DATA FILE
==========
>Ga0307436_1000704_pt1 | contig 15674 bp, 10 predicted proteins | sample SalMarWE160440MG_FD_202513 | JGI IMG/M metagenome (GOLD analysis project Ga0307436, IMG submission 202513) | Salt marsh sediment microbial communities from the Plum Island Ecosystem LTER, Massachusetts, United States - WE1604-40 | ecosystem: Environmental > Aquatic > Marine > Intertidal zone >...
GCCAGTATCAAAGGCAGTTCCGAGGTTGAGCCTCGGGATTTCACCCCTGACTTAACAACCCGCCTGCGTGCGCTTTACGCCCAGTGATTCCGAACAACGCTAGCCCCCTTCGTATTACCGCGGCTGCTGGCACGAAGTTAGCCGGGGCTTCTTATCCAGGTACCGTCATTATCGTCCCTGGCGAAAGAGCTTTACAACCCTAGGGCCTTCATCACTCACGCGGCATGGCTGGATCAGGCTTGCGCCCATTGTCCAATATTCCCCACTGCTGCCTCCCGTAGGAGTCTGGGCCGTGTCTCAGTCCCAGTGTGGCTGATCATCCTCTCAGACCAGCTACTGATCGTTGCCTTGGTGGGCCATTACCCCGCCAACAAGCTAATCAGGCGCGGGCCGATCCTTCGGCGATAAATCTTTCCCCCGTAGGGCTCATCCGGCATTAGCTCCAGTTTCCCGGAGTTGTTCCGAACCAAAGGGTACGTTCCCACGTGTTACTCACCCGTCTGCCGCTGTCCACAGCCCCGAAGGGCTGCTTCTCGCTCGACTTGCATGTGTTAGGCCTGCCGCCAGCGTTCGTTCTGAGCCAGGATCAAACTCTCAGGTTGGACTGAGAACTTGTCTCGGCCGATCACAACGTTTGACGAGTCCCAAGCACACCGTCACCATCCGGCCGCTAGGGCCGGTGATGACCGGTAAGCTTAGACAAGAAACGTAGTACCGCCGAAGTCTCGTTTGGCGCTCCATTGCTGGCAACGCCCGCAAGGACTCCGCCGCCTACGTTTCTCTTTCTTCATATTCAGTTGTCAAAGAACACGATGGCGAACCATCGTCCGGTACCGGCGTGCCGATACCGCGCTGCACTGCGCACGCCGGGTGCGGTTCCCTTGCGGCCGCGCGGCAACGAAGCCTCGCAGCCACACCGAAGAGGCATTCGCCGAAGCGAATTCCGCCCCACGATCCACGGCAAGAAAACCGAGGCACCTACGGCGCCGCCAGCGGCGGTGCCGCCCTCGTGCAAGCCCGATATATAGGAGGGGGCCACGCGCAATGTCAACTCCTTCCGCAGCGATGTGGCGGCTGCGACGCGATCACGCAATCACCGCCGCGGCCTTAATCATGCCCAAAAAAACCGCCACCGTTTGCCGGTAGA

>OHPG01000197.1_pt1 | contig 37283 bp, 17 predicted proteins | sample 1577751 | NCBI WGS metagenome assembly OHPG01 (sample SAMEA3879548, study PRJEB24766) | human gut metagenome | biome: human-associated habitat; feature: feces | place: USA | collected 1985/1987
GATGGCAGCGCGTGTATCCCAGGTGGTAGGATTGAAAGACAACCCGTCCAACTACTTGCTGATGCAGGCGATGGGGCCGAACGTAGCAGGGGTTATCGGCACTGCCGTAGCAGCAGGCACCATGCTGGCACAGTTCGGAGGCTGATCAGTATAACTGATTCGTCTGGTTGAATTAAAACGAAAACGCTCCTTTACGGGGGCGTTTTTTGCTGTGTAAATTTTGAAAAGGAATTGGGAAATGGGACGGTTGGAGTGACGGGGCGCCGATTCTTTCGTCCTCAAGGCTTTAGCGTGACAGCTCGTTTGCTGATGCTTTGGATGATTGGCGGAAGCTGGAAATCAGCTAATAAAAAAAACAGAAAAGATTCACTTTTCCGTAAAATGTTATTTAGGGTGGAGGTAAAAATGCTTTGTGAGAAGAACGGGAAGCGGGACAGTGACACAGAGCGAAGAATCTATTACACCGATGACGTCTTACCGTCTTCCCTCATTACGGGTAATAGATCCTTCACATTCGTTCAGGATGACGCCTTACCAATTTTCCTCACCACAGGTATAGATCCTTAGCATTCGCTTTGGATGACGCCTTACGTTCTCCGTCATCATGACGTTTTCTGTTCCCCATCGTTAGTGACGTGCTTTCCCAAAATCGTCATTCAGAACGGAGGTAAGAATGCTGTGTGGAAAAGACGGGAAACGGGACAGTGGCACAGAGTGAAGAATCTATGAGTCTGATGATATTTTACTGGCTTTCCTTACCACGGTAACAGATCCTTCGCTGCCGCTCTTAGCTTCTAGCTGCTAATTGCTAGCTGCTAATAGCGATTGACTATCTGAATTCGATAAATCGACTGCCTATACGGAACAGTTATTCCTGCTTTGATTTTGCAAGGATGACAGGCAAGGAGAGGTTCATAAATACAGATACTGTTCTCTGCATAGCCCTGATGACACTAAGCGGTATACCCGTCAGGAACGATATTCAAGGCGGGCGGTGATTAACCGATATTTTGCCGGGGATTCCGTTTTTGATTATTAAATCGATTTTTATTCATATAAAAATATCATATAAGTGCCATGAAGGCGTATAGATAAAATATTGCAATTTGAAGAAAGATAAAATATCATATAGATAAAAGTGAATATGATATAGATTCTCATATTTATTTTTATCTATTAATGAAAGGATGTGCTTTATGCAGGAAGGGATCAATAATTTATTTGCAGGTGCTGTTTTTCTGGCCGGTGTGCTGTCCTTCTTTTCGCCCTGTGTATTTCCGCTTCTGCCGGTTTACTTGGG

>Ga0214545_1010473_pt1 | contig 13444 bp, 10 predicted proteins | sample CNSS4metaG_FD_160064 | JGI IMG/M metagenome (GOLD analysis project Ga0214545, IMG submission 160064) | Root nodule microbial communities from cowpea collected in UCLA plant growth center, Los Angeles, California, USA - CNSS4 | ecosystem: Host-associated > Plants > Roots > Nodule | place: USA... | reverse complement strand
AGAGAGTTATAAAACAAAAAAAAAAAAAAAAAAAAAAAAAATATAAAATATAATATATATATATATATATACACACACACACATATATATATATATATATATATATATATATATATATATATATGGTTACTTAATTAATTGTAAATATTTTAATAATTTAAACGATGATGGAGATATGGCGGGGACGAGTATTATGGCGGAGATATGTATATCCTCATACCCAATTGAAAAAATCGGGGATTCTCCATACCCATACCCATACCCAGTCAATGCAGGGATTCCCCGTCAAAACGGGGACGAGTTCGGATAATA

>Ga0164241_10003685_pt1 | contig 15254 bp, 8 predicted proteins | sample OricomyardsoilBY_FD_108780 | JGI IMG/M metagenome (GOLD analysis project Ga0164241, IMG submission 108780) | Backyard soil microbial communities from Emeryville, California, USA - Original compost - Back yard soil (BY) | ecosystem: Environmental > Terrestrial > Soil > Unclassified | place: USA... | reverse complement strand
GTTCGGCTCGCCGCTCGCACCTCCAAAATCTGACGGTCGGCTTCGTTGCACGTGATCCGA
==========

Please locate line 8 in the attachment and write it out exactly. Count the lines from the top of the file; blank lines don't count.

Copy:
GTTCGGCTCGCCGCTCGCACCTCCAAAATCTGACGGTCGGCTTCGTTGCACGTGATCCGA